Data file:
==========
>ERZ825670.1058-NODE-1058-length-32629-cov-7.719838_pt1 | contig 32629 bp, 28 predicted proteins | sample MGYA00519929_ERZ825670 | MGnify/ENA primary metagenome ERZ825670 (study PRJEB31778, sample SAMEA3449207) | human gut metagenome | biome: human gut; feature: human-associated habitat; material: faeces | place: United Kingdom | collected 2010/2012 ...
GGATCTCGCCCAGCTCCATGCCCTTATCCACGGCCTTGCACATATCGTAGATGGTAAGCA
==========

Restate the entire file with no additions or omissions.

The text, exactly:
>ERZ825670.1058-NODE-1058-length-32629-cov-7.719838_pt1 | contig 32629 bp, 28 predicted proteins | sample MGYA00519929_ERZ825670 | MGnify/ENA primary metagenome ERZ825670 (study PRJEB31778, sample SAMEA3449207) | human gut metagenome | biome: human gut; feature: human-associated habitat; material: faeces | place: United Kingdom | collected 2010/2012 ...
GGATCTCGCCCAGCTCCATGCCCTTATCCACGGCCTTGCACATATCGTAGATGGTAAGCA